Q. I hear that Congress just passed the SECURE Act. What does that mean for doctors?
Explore This IssueACEP Now: Vol 39 – No 03 – March 2020
A. Most years, Congress passes a few rules that affect your taxes and retirement accounts. After the major changes that went into effect in early 2018, the changes this year (the SECURE Act) seem pretty minor. But part of your annual “continuing financial education” should be getting up to speed on changes like these. Let’s briefly go through them one by one.
There were five small changes to individual retirement arrangements (IRAs), although some of them also apply to 401(k)s.
The first change is that IRA owners can now delay taking required minimum distributions (RMDs) to age 72 instead of age 70½. This gives people one to two more years before they have to take money out of their IRAs and 401(k)s or else pay a penalty of 50 percent of what they should have taken out. This is a pretty minor change since 80 percent of people don’t even wait until age 70 to start tapping their IRAs.
The second change is that inherited IRAs can no longer be stretched indefinitely. Now you must withdraw all of the money from an inherited IRA within 10 years. Of course, you don’t have to take anything out for the first nine, which still allows compound interest to continue for almost a decade without interference from taxes. However, if you have large IRAs and “stretch IRAs” were a major part of your family wealth transference and estate plan, this could have a major impact on how much your heirs actually receive over decades. If you have a trust as the beneficiary of your IRA, you need to discuss this with your estate planning attorney now.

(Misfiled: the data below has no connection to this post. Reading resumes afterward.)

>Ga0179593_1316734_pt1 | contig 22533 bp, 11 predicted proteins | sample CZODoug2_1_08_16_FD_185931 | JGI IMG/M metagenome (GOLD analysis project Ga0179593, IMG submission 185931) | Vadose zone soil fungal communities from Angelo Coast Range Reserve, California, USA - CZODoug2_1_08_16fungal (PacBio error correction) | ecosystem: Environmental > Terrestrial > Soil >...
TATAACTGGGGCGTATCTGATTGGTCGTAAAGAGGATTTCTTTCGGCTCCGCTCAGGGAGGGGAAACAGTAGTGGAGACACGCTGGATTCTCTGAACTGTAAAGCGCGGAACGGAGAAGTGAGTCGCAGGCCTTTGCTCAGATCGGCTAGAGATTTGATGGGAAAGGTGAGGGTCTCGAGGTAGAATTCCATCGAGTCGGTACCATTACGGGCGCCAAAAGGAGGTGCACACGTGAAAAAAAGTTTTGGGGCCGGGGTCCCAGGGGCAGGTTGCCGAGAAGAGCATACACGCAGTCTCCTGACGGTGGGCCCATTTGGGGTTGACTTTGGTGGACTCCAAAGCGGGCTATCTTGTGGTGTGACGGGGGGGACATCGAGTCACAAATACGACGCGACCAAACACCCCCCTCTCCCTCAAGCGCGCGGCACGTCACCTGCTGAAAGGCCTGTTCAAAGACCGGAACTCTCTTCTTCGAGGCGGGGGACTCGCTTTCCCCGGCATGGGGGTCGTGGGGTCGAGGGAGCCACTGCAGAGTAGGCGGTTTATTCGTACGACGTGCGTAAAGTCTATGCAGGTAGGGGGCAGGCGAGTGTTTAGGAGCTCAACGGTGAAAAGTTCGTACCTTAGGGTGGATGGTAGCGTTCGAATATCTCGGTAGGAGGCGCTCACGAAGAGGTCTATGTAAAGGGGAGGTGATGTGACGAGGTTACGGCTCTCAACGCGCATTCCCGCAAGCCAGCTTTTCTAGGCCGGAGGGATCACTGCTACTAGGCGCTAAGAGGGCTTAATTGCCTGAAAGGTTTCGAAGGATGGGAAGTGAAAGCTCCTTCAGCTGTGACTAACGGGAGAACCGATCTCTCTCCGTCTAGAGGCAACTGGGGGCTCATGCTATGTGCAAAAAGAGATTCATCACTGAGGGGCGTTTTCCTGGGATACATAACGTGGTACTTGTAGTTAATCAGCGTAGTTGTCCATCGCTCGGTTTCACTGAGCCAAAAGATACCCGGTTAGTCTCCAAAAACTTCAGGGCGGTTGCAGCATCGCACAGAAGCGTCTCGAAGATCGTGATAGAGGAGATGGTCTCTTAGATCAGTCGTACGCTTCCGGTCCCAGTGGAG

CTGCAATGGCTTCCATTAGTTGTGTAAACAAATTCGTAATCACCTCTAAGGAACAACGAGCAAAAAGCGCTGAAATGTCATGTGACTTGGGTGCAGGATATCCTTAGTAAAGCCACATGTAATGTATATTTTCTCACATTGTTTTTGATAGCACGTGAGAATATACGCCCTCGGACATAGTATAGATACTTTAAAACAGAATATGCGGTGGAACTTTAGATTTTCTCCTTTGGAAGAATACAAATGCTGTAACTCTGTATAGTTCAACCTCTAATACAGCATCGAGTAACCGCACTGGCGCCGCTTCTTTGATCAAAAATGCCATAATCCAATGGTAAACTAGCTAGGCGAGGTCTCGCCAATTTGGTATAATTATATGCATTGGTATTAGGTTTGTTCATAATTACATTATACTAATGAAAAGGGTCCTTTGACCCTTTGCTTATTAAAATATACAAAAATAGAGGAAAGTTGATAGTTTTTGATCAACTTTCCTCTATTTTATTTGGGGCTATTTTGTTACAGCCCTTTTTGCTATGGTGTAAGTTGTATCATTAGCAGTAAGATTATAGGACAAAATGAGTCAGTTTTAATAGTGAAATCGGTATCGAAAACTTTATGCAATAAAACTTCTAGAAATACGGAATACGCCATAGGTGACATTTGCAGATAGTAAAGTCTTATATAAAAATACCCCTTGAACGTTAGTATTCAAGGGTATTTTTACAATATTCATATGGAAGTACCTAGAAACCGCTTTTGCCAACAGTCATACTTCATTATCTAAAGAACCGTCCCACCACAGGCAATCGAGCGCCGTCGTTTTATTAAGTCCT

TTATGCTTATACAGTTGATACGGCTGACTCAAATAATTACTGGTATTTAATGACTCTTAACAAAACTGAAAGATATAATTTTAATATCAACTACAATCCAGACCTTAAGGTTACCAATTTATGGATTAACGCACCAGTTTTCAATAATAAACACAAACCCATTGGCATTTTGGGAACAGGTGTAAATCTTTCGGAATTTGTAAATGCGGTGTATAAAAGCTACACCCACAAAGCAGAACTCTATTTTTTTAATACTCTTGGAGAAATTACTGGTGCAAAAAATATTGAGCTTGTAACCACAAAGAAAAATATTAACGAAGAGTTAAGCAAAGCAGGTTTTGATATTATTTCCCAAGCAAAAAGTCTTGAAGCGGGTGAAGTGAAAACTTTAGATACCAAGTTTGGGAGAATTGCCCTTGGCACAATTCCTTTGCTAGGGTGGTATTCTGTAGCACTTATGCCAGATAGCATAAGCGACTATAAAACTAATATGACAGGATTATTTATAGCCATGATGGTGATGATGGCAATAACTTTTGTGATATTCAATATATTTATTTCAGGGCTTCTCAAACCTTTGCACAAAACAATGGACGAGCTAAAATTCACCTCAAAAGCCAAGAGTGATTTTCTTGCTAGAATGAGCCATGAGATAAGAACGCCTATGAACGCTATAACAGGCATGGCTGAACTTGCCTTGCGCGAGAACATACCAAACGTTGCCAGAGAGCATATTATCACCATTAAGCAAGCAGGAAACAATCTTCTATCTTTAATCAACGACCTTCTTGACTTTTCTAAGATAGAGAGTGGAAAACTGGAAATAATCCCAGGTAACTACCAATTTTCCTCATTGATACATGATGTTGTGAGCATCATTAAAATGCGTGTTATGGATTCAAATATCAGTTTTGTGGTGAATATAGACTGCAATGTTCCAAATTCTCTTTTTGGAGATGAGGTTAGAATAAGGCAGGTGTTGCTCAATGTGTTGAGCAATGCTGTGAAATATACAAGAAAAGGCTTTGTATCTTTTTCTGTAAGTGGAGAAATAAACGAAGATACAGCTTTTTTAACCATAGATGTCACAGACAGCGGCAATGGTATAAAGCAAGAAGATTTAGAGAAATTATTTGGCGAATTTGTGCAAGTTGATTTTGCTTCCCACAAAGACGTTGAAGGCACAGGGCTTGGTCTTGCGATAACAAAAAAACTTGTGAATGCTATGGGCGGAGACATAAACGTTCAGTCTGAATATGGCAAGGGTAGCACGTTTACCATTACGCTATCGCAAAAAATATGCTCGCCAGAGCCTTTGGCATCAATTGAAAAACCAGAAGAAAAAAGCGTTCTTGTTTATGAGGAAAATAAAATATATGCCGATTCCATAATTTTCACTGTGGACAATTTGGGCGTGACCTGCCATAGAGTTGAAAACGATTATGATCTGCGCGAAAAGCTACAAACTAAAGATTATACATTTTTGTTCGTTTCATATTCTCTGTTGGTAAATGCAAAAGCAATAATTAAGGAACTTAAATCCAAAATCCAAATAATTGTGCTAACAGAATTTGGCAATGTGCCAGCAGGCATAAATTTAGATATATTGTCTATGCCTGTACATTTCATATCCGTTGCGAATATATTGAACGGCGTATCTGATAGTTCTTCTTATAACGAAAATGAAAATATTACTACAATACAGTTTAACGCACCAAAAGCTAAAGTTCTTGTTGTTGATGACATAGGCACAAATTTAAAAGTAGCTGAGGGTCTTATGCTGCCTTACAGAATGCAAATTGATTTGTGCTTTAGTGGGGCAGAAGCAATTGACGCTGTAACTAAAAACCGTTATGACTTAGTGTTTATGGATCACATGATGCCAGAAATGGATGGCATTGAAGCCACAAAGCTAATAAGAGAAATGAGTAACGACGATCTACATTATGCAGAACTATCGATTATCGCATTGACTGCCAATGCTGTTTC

The third change affecting IRAs is that you can now contribute to them after age 70 if you are still working.
The fourth change is a new exception to the 10 percent penalty for withdrawing money from your retirement accounts prior to age 59½—the birth or adoption of a child now allows you to withdraw $5,000 from your IRA penalty-free. This is added to a long list of exceptions such as disability, a first home, medical expenses, and even early retirement via the substantially equal periodic payments rule.
The fifth change is that you can now use a stipend, such as a graduate student or military stipend, to contribute to an IRA (hopefully a Roth IRA at that income level).